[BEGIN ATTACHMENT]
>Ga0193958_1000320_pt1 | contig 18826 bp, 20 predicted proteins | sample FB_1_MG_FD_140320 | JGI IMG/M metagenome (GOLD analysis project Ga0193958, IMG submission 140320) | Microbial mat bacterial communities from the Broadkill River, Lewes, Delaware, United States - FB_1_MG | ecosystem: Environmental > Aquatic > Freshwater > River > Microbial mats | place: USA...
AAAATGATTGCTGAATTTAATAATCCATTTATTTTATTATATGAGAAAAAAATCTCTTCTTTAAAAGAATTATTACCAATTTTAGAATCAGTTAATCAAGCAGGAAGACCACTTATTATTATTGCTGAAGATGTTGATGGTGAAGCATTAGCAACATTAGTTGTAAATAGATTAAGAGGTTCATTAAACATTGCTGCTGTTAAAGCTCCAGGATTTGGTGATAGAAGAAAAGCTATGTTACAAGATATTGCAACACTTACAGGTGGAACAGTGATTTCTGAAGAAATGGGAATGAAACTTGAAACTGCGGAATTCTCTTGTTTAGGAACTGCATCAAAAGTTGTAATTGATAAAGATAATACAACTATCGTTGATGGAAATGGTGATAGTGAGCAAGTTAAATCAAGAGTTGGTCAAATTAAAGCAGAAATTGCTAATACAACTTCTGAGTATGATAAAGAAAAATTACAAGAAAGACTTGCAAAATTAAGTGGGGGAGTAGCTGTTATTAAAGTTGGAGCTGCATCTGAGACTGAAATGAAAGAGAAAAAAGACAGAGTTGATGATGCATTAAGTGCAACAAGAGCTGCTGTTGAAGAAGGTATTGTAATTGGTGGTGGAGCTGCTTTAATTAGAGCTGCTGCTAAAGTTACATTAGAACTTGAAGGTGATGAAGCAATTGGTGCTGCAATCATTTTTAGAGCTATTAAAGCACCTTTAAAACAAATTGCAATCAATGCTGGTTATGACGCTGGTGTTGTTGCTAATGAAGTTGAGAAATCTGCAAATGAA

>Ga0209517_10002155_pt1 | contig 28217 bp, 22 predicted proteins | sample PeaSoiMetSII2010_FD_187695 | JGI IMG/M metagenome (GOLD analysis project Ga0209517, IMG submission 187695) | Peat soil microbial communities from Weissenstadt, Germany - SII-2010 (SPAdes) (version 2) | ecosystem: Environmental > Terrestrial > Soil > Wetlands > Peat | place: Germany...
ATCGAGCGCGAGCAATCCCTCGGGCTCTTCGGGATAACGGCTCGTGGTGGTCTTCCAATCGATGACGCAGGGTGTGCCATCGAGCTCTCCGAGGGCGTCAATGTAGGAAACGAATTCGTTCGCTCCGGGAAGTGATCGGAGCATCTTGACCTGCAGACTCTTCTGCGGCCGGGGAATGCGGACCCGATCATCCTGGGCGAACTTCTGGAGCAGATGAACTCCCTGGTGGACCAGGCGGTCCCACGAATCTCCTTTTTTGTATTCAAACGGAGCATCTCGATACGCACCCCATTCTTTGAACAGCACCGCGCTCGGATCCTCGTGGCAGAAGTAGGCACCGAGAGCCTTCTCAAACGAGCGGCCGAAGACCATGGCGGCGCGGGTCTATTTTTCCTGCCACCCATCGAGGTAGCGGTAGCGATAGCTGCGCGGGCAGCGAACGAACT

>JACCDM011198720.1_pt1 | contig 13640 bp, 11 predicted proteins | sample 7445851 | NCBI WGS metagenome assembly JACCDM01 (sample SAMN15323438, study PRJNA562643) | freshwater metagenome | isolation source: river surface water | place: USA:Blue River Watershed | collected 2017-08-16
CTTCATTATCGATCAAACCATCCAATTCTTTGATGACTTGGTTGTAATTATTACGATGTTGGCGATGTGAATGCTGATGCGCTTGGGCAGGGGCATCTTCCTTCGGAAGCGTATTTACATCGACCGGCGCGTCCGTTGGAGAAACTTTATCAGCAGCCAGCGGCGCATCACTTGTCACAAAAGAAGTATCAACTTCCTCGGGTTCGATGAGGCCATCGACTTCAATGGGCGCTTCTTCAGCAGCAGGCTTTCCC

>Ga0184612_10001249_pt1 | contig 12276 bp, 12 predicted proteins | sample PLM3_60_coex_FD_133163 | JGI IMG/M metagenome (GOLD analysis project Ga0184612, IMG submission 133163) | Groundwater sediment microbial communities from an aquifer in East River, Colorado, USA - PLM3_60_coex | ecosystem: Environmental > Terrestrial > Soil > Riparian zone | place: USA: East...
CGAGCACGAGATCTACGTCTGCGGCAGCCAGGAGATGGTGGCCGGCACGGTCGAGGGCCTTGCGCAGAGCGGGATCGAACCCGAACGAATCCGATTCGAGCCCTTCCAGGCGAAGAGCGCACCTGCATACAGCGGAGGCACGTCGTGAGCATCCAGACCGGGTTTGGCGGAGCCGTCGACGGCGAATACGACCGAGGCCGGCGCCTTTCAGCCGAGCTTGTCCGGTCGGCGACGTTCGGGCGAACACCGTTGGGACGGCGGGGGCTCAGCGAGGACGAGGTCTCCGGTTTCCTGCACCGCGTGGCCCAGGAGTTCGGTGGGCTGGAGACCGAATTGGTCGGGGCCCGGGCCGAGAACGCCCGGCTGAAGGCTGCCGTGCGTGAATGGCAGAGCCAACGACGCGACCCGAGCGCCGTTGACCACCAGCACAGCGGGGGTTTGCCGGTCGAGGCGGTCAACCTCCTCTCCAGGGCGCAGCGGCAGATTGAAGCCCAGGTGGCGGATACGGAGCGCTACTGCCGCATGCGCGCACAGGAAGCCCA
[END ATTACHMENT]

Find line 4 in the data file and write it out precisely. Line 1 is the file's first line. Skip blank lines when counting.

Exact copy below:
ATCGAGCGCGAGCAATCCCTCGGGCTCTTCGGGATAACGGCTCGTGGTGGTCTTCCAATCGATGACGCAGGGTGTGCCATCGAGCTCTCCGAGGGCGTCAATGTAGGAAACGAATTCGTTCGCTCCGGGAAGTGATCGGAGCATCTTGACCTGCAGACTCTTCTGCGGCCGGGGAATGCGGACCCGATCATCCTGGGCGAACTTCTGGAGCAGATGAACTCCCTGGTGGACCAGGCGGTCCCACGAATCTCCTTTTTTGTATTCAAACGGAGCATCTCGATACGCACCCCATTCTTTGAACAGCACCGCGCTCGGATCCTCGTGGCAGAAGTAGGCACCGAGAGCCTTCTCAAACGAGCGGCCGAAGACCATGGCGGCGCGGGTCTATTTTTCCTGCCACCCATCGAGGTAGCGGTAGCGATAGCTGCGCGGGCAGCGAACGAACT